Retirement > 401(k)s & IRAs
Trading stocks in your IRA
April 19, 2000: 8:36 a.m. ET

You can avoid capital gains taxes if you shift your activity from taxable account
By Ed Slott
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NEW YORK (CNNfn) - Tax day has come and gone. If investing gave you tax-filing and tax-paying pain, why not change things now for next year with your IRA.
    If you were busy and successful in the stock market in 1999, you paid for it at tax time. Record-keeping and tax-reporting requirements became a nightmare for active traders and their tax preparers.
    Then came the tax bills and of course the increased fees from tax accountants -- like me -- who were tortured with the task of reporting all your stock trading, with missing cost data and other required information. Did anyone really know how to accurately report the Airtouch-Vodafone exchange?
    graphicInvestors who bought and sold stocks within the year were hit with higher taxes than those investors who held on for the long term. Long-term capital gains rates are capped at 20 percent for those who hold investments for more than a year before selling. Hold for one year or less and you have a short-term gain. The tax rate for short-term gains is your regular tax rates, known in tax parlance as "ordinary" income tax rates.
    Here's how to avoid the same problems next April:
    If you trade in your IRA instead of your taxable account, you'll be relieved of both the tax-reporting and tax-paying problems. If you are a real mess when it comes to keeping track of your stock trading, an IRA is perfect for you. Gains or losses in an IRA are not reportable, so you don't need any official records of stock buys and sells in your IRA. You should want to keep track of them anyway for your own portfolio management, but the IRS does not care what happens in your IRA as far as stock sales go, because these transactions have no current tax effect.
    If you are a typical short-term trader, you are better off trading in your IRA. Outside of your IRA, short-term gains are taxed at ordinary income tax rates, but inside your IRA gains are all tax-deferred. At retirement, all distributions from your IRA will be taxable at ordinary tax rates -- but that's a ways off, and you would have paid that rate anyway, so it won't cost you any more than you are paying now. Also, you only pay tax on distributions, so most gains can enjoy tax-deferred status.
    Now you've solved both of your tax headaches. Next year at tax time, you won't have to suffer with Schedule D reporting of stock transactions and you won't owe tax on any gains within your IRA.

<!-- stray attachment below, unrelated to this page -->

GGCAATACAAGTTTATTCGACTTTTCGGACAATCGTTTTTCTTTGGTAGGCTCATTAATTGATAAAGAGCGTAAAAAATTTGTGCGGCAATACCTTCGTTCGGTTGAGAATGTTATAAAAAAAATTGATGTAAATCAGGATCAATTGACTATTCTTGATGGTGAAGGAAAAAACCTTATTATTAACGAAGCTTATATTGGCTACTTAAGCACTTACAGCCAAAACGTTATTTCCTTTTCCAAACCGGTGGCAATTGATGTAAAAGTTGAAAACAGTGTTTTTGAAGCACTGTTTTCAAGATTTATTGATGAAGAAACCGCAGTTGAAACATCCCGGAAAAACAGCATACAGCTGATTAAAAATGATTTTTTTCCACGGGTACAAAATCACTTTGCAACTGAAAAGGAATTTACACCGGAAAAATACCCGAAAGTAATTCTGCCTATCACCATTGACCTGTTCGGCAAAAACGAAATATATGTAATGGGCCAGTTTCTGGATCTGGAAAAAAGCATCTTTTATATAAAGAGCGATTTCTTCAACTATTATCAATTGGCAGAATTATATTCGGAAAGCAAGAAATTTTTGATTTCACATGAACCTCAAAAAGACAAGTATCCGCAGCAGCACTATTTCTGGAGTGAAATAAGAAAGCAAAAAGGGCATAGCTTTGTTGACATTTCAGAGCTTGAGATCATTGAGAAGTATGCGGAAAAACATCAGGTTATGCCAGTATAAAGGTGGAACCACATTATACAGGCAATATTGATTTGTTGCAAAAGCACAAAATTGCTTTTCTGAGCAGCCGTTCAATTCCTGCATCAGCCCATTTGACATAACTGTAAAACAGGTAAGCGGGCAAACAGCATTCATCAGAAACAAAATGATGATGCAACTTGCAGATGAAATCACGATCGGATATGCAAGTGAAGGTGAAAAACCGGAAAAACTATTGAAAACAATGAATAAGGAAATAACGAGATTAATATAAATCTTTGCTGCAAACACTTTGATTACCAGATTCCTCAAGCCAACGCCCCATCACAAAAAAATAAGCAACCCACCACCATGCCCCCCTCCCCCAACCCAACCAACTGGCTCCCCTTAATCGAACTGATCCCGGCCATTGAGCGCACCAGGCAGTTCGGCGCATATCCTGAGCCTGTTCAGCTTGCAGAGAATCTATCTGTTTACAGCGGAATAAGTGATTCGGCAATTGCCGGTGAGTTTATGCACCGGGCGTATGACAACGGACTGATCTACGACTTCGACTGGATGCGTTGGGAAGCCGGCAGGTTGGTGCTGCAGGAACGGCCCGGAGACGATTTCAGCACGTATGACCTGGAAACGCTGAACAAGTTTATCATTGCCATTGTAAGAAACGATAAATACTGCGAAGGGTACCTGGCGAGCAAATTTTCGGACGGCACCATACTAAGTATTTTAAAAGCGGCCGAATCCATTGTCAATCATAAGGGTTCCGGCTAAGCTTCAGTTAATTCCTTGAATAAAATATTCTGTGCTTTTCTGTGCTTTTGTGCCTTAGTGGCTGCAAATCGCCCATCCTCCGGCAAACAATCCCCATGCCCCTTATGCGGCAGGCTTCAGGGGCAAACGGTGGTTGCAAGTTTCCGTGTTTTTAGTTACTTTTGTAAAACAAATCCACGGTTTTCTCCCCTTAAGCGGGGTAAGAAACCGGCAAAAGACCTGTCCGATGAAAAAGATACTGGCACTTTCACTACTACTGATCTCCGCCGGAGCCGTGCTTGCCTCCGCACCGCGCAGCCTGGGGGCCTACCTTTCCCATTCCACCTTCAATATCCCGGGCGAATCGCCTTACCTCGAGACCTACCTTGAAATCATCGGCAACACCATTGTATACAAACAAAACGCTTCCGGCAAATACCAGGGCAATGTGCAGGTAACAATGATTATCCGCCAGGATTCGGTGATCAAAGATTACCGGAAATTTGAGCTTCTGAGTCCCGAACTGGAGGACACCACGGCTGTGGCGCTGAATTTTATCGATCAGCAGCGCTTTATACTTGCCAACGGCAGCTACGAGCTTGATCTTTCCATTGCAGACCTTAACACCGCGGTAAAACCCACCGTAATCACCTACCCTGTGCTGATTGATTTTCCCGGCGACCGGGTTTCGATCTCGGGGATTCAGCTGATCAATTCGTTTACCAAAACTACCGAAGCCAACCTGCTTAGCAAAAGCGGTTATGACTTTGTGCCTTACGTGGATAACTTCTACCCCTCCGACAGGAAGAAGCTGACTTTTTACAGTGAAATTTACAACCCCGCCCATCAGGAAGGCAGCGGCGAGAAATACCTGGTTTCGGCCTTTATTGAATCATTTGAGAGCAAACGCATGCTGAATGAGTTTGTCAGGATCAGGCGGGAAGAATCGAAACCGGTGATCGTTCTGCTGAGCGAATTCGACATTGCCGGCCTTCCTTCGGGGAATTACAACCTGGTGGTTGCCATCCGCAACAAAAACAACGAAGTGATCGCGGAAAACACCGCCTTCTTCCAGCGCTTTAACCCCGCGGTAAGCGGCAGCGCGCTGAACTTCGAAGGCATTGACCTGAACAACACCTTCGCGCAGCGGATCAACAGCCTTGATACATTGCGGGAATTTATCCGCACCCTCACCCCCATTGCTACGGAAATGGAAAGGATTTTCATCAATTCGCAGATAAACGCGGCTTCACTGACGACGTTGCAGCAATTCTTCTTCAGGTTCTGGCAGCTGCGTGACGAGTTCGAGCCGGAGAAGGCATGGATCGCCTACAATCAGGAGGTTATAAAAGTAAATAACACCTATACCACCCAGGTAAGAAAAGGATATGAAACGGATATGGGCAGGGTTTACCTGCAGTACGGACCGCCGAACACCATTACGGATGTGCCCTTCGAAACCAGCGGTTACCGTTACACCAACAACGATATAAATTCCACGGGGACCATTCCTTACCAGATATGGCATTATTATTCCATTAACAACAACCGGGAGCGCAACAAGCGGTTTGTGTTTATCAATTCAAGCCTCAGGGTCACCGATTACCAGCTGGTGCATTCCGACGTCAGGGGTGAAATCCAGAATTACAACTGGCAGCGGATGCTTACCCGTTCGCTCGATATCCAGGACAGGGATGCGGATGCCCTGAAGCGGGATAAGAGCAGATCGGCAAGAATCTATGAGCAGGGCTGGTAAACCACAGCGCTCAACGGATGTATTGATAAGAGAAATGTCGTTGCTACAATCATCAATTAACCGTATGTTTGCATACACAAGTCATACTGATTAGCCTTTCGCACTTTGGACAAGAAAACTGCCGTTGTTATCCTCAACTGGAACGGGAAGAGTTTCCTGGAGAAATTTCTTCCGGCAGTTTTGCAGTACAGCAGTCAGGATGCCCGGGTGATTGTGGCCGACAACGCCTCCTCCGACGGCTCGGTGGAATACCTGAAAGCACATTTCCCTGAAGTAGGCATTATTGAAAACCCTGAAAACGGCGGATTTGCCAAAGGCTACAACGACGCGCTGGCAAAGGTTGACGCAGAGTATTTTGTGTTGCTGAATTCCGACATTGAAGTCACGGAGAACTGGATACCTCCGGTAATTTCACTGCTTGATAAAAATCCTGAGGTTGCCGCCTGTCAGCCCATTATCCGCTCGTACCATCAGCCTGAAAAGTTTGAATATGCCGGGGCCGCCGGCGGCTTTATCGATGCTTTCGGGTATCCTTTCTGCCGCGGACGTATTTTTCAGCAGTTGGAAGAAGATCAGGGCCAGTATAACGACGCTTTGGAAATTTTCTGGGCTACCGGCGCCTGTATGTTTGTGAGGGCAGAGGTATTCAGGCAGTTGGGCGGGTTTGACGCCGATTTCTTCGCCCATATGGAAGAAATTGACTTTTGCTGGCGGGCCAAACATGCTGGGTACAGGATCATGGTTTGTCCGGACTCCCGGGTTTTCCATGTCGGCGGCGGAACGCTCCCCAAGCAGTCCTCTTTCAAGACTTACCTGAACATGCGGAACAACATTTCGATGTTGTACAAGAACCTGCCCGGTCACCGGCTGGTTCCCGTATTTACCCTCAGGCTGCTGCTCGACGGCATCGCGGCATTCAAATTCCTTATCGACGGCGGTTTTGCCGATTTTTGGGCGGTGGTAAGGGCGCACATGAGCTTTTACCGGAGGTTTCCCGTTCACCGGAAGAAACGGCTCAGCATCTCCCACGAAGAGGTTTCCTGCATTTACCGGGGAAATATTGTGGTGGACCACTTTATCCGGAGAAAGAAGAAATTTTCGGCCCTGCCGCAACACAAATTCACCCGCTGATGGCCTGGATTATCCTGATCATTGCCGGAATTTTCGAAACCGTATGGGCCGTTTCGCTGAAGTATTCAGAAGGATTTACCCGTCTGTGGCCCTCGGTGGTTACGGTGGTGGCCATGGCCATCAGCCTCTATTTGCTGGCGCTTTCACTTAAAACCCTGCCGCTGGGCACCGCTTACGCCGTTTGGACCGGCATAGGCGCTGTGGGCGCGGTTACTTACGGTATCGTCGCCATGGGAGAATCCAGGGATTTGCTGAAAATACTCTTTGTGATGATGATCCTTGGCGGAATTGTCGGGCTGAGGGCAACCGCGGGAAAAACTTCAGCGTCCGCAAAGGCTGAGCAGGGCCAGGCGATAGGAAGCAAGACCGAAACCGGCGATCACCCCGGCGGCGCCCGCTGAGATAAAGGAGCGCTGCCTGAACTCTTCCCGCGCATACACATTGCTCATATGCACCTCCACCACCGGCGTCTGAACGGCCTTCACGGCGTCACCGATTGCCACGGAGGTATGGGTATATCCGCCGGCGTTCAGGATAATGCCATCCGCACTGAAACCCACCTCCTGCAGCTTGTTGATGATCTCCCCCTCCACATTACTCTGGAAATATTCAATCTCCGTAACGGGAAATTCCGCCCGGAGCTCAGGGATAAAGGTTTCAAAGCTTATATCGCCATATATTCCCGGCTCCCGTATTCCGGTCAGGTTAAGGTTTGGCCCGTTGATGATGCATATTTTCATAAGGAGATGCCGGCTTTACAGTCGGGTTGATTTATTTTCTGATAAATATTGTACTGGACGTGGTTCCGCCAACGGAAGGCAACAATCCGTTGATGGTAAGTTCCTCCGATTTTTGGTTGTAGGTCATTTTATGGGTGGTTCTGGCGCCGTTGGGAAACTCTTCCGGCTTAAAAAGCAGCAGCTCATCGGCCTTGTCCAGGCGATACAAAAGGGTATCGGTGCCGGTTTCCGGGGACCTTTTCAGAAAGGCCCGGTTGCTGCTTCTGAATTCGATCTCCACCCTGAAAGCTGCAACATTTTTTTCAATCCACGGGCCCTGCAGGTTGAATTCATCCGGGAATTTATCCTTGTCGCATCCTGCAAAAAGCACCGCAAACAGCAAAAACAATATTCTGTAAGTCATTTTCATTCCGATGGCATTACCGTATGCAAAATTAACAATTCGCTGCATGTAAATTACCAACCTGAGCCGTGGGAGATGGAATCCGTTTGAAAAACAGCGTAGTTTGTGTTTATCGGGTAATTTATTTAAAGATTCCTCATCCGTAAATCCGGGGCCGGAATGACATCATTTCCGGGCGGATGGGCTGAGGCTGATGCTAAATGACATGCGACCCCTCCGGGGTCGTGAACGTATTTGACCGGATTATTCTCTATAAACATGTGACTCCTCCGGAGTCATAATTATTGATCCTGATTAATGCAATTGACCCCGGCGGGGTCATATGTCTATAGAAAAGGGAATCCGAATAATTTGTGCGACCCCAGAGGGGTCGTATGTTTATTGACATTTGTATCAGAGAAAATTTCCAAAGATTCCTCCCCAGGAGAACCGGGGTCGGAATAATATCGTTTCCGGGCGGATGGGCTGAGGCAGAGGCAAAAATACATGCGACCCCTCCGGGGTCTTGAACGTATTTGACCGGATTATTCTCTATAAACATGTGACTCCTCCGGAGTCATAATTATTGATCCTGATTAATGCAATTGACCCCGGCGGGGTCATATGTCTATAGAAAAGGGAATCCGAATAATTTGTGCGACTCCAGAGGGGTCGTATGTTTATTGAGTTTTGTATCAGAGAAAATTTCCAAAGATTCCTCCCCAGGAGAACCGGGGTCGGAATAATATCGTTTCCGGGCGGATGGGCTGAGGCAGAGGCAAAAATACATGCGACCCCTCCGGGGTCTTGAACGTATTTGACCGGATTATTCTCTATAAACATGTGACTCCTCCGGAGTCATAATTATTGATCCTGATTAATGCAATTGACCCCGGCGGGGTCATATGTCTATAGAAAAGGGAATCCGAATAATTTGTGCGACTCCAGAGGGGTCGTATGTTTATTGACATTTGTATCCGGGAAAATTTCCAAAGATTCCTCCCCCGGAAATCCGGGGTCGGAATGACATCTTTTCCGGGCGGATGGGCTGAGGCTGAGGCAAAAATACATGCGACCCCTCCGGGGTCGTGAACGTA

Ed Slott's


Even better. Use your Roth IRA

    Consider trading in your Roth IRA instead of your traditional IRA. Gains in your Roth IRA also do not have to be reported and they will never be taxed. In order to receive tax-free status you must hold your Roth IRA for 5 years and until you reach 59-1/2 years old. You also never have to withdraw from your Roth IRA at 70-1/2, as you are required to do in your traditional IRA. If you never withdraw your stock gains in your Roth IRA while you are living, your beneficiaries will also be able to withdraw from your Roth and never pay graphicincome tax on those withdrawals.
    Even if you are a long-term investor, and would only pay at a top capital gains rate of 20 percent, the Roth IRA is still a better deal. After all, 0 percent in taxes beats 20 percent any day. If you need to withdraw funds from the Roth IRA, withdrawals of contributions will always be tax and penalty free.
IRA drawbacks

    Keep in mind: nothing is perfect. There is a downside. Your IRA is for your retirement and you should not be gambling or wildly speculating with your IRA funds. If you suffer losses within your IRA, you lose two ways. You will have lost your retirement savings and you will not be able to deduct those stock losses in your IRA. Within an IRA it works both ways. Both gains and losses are not recognized. If you have gains, they are not taxable, but if you incur losses you cannot deduct them. Be careful investing within your IRA.
    With that said, start eliminating next year's tax headaches now, by shifting your stock trading to your IRA or Roth IRA and leave Uncle Sam out of your stock profits. You'll not only simplify your tax filing, but you'll also make it a little easier on your poor tired tax preparer. Back to top


Keep your IRA from the IRS - Jan. 28, 2000